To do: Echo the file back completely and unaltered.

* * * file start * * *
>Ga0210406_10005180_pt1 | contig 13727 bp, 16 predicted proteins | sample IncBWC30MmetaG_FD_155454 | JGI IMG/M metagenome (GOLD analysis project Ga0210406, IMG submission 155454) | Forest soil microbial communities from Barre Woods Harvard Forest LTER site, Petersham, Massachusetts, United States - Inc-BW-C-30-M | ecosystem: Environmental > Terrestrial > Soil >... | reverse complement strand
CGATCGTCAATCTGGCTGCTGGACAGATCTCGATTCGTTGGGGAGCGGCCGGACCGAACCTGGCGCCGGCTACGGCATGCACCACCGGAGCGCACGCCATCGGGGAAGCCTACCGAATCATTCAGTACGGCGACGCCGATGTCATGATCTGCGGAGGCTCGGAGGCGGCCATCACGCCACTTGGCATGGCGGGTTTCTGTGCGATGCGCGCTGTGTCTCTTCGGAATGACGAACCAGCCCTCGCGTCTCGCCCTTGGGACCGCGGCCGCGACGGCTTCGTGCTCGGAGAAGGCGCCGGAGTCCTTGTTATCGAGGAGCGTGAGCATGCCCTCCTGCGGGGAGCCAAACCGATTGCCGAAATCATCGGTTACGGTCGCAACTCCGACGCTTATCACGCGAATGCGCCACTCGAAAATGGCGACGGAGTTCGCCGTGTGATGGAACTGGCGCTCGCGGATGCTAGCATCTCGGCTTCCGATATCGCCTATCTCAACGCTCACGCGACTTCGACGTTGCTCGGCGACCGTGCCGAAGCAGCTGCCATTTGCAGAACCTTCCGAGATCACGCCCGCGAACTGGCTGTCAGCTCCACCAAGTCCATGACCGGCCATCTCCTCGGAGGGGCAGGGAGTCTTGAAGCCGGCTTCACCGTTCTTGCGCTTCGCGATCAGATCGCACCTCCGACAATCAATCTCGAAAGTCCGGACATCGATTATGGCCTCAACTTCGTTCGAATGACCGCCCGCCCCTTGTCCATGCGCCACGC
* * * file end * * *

>Ga0210406_10005180_pt1 | contig 13727 bp, 16 predicted proteins | sample IncBWC30MmetaG_FD_155454 | JGI IMG/M metagenome (GOLD analysis project Ga0210406, IMG submission 155454) | Forest soil microbial communities from Barre Woods Harvard Forest LTER site, Petersham, Massachusetts, United States - Inc-BW-C-30-M | ecosystem: Environmental > Terrestrial > Soil >... | reverse complement strand
CGATCGTCAATCTGGCTGCTGGACAGATCTCGATTCGTTGGGGAGCGGCCGGACCGAACCTGGCGCCGGCTACGGCATGCACCACCGGAGCGCACGCCATCGGGGAAGCCTACCGAATCATTCAGTACGGCGACGCCGATGTCATGATCTGCGGAGGCTCGGAGGCGGCCATCACGCCACTTGGCATGGCGGGTTTCTGTGCGATGCGCGCTGTGTCTCTTCGGAATGACGAACCAGCCCTCGCGTCTCGCCCTTGGGACCGCGGCCGCGACGGCTTCGTGCTCGGAGAAGGCGCCGGAGTCCTTGTTATCGAGGAGCGTGAGCATGCCCTCCTGCGGGGAGCCAAACCGATTGCCGAAATCATCGGTTACGGTCGCAACTCCGACGCTTATCACGCGAATGCGCCACTCGAAAATGGCGACGGAGTTCGCCGTGTGATGGAACTGGCGCTCGCGGATGCTAGCATCTCGGCTTCCGATATCGCCTATCTCAACGCTCACGCGACTTCGACGTTGCTCGGCGACCGTGCCGAAGCAGCTGCCATTTGCAGAACCTTCCGAGATCACGCCCGCGAACTGGCTGTCAGCTCCACCAAGTCCATGACCGGCCATCTCCTCGGAGGGGCAGGGAGTCTTGAAGCCGGCTTCACCGTTCTTGCGCTTCGCGATCAGATCGCACCTCCGACAATCAATCTCGAAAGTCCGGACATCGATTATGGCCTCAACTTCGTTCGAATGACCGCCCGCCCCTTGTCCATGCGCCACGC